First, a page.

Confessions of Felix Krull, Confidence Man Essay - Critical Essays

Thomas Mann

Critical Evaluation

Confessions of Felix Krull, Confidence Man, the last work by Thomas Mann and the only one that can be categorized as humorous, is a twentieth century version of the classic picaresque novel. The picaresque approach, in which social criticism is made more palatable by a liberal application of humor, reveals the discrepancy between what people are and what they think they are. Yet because the picaresque approach aims at vice, not at the person who has it, the protagonist or picaro becomes a hero—or, to be more precise, an antihero. Appropriately, picaresque fiction is often categorized as black humor; the picaro is earthbound and filled with angst and with an existential, if comically portrayed, anguish. He is the perpetual outsider gazing into the light but forever condemned to the dark side of reality; he epitomizes the individual who is a member of society but is alienated from and isolated by it. The picaro is forced to survive by whatever means he finds available, most commonly chicanery and illusion. Thus, he projects a respectable illusion onto a receptive world, already enmeshed in delusion. Readers of picaresque fiction must be constantly aware that the presentation is subjective, the perception superficial and the point of view (generally first person) dominated by illusion, disguise, and literal and figurative masks.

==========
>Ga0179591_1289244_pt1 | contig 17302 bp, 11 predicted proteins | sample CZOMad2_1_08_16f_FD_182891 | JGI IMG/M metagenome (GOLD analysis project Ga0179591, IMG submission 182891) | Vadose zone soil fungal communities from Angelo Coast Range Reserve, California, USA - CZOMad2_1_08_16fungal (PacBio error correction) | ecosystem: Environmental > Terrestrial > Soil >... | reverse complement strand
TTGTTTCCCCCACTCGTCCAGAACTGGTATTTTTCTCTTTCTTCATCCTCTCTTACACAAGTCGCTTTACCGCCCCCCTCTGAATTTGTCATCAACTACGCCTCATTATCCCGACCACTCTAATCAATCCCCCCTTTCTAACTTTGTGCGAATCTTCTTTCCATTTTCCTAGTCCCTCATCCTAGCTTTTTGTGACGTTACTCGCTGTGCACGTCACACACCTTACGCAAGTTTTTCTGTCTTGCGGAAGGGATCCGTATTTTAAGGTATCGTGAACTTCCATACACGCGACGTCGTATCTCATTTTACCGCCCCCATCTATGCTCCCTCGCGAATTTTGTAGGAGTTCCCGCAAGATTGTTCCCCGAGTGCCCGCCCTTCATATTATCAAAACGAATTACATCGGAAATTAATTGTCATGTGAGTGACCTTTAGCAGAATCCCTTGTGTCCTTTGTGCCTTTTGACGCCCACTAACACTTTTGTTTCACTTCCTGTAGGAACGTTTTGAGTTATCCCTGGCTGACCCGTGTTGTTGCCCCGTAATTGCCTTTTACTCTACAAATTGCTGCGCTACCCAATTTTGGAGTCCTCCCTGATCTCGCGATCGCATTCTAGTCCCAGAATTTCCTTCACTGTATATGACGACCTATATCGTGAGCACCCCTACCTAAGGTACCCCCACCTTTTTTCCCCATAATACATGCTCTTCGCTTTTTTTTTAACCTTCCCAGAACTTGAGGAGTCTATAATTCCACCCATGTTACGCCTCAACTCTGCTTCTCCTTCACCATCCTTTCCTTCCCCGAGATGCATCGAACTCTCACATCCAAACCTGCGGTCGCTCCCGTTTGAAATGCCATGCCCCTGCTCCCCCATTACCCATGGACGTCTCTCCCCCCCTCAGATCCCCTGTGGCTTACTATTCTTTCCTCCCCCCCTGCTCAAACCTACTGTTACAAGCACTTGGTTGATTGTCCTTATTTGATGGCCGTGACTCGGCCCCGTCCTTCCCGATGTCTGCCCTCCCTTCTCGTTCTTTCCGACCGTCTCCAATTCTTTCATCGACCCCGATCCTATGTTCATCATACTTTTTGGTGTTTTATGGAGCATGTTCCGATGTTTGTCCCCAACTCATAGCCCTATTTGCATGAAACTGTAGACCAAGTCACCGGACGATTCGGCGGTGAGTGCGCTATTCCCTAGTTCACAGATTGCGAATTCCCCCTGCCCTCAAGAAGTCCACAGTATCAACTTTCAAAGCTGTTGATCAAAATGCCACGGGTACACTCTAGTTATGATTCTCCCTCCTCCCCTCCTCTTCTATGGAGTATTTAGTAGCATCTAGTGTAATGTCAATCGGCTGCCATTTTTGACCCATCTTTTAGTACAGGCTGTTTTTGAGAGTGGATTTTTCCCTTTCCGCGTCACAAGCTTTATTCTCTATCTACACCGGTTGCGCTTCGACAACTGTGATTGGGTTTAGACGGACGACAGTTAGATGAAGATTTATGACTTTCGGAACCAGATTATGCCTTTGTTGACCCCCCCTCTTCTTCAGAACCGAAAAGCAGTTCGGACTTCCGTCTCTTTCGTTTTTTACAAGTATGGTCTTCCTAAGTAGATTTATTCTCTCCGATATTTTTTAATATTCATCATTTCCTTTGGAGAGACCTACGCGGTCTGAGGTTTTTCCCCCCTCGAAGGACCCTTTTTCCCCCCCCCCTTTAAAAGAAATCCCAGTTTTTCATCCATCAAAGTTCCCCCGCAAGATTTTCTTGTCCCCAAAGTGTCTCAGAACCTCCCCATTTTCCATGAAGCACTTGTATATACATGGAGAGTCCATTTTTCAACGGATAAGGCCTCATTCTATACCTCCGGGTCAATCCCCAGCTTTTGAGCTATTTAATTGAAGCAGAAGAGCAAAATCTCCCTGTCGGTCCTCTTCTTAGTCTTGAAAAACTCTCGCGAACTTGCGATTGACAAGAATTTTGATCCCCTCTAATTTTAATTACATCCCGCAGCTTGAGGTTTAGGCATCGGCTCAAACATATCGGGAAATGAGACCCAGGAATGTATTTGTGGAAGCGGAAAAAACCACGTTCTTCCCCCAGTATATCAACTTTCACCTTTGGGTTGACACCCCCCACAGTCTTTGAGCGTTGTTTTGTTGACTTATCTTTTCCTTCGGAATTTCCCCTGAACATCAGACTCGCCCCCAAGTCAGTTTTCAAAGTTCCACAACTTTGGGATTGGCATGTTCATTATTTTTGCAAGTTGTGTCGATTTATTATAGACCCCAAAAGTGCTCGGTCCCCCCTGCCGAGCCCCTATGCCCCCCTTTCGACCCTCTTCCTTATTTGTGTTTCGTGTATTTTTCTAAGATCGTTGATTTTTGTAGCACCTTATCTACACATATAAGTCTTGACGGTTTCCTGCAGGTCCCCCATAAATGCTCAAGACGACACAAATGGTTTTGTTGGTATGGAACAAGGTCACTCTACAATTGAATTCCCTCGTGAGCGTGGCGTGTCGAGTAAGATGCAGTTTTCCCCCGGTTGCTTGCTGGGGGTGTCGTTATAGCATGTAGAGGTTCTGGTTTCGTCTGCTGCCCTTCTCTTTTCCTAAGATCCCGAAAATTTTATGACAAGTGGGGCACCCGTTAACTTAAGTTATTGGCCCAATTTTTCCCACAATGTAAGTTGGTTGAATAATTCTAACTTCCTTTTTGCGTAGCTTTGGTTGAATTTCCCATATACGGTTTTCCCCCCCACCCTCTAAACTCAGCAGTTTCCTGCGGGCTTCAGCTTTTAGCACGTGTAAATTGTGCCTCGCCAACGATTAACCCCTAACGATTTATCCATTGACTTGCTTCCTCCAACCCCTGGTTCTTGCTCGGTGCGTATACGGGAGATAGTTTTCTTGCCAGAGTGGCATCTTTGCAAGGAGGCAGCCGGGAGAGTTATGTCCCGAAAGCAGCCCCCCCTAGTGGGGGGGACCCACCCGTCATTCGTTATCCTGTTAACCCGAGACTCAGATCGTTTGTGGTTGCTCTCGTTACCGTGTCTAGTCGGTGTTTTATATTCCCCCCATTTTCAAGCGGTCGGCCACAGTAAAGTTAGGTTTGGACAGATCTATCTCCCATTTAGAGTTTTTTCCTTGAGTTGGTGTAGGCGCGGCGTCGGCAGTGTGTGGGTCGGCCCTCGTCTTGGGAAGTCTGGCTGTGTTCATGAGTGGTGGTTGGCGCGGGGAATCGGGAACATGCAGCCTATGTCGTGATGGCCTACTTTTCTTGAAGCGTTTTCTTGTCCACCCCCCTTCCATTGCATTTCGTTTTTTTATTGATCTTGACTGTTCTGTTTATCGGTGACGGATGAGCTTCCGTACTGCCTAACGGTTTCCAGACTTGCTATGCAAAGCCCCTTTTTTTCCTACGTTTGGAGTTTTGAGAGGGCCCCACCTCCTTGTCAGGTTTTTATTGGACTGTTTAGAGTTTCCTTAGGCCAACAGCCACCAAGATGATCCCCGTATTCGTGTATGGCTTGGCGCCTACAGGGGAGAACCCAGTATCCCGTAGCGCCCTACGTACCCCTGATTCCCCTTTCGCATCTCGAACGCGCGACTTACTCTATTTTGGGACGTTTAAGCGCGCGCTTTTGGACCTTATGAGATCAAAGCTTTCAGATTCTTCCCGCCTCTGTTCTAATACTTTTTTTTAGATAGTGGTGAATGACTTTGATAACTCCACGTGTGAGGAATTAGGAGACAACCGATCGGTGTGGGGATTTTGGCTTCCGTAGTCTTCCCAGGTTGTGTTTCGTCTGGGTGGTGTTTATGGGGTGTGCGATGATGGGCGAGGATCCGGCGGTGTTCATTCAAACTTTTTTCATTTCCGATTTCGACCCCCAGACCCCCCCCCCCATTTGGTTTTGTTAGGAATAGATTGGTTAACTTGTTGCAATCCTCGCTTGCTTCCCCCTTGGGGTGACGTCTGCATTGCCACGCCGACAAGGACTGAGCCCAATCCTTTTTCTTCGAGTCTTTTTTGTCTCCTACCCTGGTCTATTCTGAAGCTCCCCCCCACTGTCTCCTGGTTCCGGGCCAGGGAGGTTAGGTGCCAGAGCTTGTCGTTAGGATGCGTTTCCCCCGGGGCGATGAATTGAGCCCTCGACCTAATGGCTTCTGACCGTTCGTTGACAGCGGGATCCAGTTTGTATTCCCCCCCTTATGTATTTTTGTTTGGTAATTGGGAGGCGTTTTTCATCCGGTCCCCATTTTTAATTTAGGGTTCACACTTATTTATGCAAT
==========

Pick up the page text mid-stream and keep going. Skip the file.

Pretense, role-playing, mask-wearing, and disguise are thus traditional elements in the picaresque novel; however, in Confessions of Felix Krull, Confidence Man, Mann takes the pretense one step further, for in this work the mask eventually replaces the man. Felix Krull is a chameleon, constantly altering his color to fit his environment. He hides behind multiple personae until “the real I, could not be identified because it actually did not exist.” Felix personifies the twentieth century picaro—a hero one step beyond rebellion with no viable religion or creed, a lost soul who is floating on an island of his own imagination. It is ironic that, for perhaps the first time in the picaresque genre, the reader is allowed to penetrate the inner dimensions...

(The entire section is 862 words.)